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The site I'm currently building is a little different from the norm. Instead of having multiple separate pages, all site content is on a single index.php file, and using absolute positioning and javascript the user "pans" across the site from page to page.

There are several different forms in the page as well. I was told not to worry about catering to people with Javascript disabled so we've opted for jQuery combined with JSON web-services for all forms on the page. This all works perfectly now, but there's a slight usability problem: tab-indices.

Since there are multiple forms, tabbing from one input-field to the next can result in the user suddenly jumping to an entirely different part of the site when the user reaches the end of a form and then tabs again. This is especially annoying in Firefox and Safari where buttons and radiobuttons are ignored when tabbing.

So here's my question: does anyone know of a way to constrain a user's focus to a single form element?

share|improve this question
Radios ignored by Firefox when tabbing? It does not seem to me... – neurino Mar 30 '11 at 9:37
Hmm, now I'm not seeing that either with Firefox 4 on Mac. But I've been told that 3.6 did. – gillesv Mar 30 '11 at 10:17
This can be a problem from an accessibility point of view: how would a keyboard user tab to the second form? Seems they'd get stuck in the first form and not be able to navigate beyond that. – BrendanMcK Mar 31 '11 at 0:22
up vote 12 down vote accepted
The site I'm currently building is a little different from the norm. Instead of having multiple separate pages, all site content is on a single index.php file, and using absolute positioning and javascript the user "pans" across the site from page to page.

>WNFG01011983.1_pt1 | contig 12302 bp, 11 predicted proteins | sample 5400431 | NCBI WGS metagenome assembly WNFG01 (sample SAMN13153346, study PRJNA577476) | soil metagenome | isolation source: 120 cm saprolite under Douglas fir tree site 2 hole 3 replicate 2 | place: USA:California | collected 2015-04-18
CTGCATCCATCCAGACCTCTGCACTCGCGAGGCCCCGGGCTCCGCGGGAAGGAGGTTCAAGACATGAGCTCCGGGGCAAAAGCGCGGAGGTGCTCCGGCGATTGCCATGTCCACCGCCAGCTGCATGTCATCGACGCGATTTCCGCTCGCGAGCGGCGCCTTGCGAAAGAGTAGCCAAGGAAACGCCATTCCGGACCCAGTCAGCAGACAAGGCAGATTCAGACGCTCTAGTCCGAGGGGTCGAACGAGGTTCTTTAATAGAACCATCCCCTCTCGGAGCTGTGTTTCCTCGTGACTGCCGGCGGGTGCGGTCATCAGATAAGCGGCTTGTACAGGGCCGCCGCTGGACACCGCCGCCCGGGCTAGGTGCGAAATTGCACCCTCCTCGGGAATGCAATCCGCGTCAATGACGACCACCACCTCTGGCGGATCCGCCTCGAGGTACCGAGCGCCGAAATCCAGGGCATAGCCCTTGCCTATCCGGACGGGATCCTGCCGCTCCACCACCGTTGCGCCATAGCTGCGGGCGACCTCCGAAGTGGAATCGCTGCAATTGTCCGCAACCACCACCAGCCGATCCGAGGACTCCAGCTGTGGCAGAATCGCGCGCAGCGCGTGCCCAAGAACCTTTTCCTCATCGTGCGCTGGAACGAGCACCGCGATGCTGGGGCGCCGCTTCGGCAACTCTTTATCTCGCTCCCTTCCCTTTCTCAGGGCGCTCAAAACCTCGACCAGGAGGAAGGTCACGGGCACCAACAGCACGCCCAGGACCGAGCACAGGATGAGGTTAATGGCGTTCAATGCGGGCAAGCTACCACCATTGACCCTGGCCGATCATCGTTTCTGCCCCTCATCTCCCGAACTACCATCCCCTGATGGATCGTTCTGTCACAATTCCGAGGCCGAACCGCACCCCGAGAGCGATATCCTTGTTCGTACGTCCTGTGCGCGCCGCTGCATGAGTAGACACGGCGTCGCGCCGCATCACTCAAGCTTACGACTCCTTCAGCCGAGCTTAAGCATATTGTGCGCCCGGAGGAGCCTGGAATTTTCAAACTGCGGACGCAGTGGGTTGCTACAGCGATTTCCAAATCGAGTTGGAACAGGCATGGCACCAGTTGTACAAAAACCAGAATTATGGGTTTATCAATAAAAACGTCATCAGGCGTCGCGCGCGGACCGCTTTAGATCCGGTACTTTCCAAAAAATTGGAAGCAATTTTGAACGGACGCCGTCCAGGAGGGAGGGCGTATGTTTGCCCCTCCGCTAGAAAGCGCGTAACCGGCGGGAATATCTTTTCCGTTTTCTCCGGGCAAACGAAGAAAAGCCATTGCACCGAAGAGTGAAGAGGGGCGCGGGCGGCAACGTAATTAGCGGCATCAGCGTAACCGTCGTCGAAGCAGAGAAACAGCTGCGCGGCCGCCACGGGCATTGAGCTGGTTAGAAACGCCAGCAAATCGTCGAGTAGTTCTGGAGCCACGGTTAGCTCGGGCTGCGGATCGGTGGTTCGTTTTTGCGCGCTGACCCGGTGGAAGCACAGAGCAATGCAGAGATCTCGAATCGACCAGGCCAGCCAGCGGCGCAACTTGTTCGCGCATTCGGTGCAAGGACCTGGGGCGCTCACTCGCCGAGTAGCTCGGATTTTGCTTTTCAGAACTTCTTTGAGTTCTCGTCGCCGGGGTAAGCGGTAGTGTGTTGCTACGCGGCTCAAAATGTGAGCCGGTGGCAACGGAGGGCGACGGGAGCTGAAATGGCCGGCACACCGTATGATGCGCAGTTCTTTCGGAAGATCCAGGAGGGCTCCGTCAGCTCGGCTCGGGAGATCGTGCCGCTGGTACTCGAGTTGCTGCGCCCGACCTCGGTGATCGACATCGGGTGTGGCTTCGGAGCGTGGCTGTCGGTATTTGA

Here's an alternate approach that might side-step this issue, and could end up being more accessible.

I'm assuming you have some elements on that page that you use to trigger the panning from one sub-page to the other?

If so, basic idea here is that when any page is "scrolled off", hide that 'sub-page' (presumably some container DIV) with display:none or visibility:hidden.

The key issue here is that content hidden with either of these two methods is non-tabbable, so the user can't accidentally tab into those hidden pages. Also importantly from an accessibility point of view, screenreaders know to ignore content that's marked up this way, so they will only read the current page (which is consistent with what a sighted user sees), not the entire page.

share|improve this answer
This worked like a charm, and is a lot better accessibility-wise as now the tab-key only cycles between elements on screen and the browser's UI. Thanks! – gillesv Apr 1 '11 at 7:57
smart guy! plus one to you, sir. I've got a similar problem as the OP - and this is a great solution. – Bosworth99 Feb 17 '12 at 20:29

Why not increment your tabindex by, say, 100, per form?

So form 1 will have tabindeces running from 100-112, form 2 will have tabindex from 200-234, form 3 will have tabindex running from 300-314...